Ecological and Environmental Physiology of Birds is an eclectic summary of current thought in the field of avian ecological physiology. The book is designed to provide a concise and current overview of physiological ecology in birds for graduate students, beginning researchers in comparative physiology, and ornithologists. The contributors to this book are a diverse group of ecological physiologists from around the globe, most with an academic pedigree linking them to early pioneers of the field. Eduardo Bicudo studied with Knut Schmidt-Nielsen, Mark Chappell with George Bartholomew. William Buttemer and James Pearson studied with mentors who were students of Bartholemew. Claus Bech was supervised by Kjell Johansen, who did his PhD work at the University of Oslo, where Per Scholander was a professor of zoophysiology. Each contributor brings his extensive research background to the text, adding to our knowledge of how avian biology functions at a mechanistic level.
Born of a marriage between comparative physiology and natural history, the discipline of ecological physiology is intended to explain how the physiological machinery of organisms enables them to cope with their changing natural environment and how natural selection has modified, and continues to modify, physiological phenotypes to solve difficult environmental problems. The field emerged during the late 1940s and early 1950s with Schmidt-Nielsen's exploration of how kangaroo rats could survive their desert environment without drinking water, Bartholomew's work on the electrolyte balance of birds in deserts and in salt marshes, and Scholander's research on the respiratory physiology of diving marine animals. A common theme in their research was a fascination with the myriad ways in which free-living animals functioned in their natural environments (Schmidt-Nielsen 1987, Dawson 2005, Weibel 2007).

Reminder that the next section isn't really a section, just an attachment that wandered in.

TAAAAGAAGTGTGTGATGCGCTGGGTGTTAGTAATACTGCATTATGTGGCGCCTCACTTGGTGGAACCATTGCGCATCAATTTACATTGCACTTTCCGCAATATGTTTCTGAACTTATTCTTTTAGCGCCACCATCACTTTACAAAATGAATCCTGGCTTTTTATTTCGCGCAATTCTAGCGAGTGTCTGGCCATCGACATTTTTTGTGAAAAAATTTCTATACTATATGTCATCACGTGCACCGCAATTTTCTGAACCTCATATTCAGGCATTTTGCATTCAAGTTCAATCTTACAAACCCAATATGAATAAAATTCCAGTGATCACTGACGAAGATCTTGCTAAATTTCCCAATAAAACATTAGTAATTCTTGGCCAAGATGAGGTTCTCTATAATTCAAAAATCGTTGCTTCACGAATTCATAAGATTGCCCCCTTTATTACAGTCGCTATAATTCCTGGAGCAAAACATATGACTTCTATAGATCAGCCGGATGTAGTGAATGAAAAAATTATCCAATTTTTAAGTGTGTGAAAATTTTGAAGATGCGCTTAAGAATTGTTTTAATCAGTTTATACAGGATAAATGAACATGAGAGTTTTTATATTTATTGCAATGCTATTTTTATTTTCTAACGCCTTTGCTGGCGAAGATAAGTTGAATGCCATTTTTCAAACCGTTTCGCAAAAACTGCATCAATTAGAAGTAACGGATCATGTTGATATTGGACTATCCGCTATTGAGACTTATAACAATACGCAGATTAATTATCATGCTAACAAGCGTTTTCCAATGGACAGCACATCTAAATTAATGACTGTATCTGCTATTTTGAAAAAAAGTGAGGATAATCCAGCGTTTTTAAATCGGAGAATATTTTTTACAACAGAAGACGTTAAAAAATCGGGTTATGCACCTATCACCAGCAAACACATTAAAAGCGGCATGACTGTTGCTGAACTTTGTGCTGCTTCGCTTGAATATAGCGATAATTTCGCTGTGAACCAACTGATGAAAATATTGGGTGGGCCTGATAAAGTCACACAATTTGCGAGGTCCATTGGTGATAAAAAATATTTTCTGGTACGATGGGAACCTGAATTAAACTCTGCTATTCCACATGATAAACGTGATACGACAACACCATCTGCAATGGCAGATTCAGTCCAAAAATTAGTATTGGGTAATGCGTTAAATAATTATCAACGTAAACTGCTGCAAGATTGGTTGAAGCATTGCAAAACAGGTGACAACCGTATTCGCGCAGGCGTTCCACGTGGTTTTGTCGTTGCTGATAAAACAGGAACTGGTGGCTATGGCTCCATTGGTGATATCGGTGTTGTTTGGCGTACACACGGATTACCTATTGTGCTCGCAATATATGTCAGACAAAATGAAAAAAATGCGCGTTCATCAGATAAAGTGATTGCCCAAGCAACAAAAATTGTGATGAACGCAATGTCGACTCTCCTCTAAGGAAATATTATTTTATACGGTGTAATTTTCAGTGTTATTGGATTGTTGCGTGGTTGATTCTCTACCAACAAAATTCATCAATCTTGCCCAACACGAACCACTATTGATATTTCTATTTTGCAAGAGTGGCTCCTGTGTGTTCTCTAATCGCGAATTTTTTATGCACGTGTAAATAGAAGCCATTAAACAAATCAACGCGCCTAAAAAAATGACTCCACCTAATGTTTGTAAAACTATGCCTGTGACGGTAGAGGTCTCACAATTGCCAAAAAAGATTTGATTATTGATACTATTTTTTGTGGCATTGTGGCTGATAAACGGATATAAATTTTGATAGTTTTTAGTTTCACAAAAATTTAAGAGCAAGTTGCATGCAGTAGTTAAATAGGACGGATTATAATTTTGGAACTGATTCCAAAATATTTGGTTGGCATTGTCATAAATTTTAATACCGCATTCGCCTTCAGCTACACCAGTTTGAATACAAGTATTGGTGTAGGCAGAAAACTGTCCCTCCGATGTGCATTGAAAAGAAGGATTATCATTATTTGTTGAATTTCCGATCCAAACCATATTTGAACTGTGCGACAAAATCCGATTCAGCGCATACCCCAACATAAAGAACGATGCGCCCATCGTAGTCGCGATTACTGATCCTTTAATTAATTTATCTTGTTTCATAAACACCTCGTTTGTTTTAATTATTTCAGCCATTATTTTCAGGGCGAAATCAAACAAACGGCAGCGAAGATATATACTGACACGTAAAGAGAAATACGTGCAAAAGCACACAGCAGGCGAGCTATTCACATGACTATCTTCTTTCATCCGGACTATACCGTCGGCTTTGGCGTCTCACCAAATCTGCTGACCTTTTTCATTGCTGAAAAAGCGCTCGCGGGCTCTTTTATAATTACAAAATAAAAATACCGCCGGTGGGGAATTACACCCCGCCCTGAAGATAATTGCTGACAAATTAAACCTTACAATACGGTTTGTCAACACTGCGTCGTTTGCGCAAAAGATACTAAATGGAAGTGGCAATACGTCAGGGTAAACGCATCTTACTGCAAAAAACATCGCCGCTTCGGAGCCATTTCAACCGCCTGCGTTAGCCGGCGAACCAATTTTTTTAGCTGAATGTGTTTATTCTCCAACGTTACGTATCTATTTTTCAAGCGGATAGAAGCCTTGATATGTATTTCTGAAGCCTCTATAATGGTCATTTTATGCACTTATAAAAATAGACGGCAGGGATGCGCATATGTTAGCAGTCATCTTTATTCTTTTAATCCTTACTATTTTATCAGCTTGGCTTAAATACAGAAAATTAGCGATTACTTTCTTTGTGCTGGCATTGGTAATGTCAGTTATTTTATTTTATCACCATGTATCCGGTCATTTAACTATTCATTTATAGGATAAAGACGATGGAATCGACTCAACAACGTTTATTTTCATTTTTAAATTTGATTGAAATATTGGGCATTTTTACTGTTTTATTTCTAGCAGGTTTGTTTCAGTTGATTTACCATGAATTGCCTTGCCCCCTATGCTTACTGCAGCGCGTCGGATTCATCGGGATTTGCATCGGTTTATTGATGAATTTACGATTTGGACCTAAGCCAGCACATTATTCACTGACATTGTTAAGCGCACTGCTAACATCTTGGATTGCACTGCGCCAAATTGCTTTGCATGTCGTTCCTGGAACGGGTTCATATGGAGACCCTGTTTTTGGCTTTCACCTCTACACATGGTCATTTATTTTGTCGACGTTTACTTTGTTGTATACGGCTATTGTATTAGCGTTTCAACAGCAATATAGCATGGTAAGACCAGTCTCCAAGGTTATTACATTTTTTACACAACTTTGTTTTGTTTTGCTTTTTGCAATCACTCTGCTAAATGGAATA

Studies of birds by these scientists played a prominent role in the development of ecological physiology. Interested in how marine birds could survive without drinking freshwater, Schmidt-Nielsen discovered avian nasal salt glands, which are extrarenal structures that allow marine birds to drink seawater. Later, he discovered that airflow in the bird lung is unidirectional (unlike that of mammals), an adaptation that allows birds to fly at high altitudes. Bartholomew modeled how seed-eating birds could survive without drinking and elucidated the circumstances under which metabolic water could supply all of a bird's water requirements. Scholander measured the heat loss of small Arctic birds, which resulted in the Scholander model of heat transfer for endotherms, which is taught in animal physiology classes today.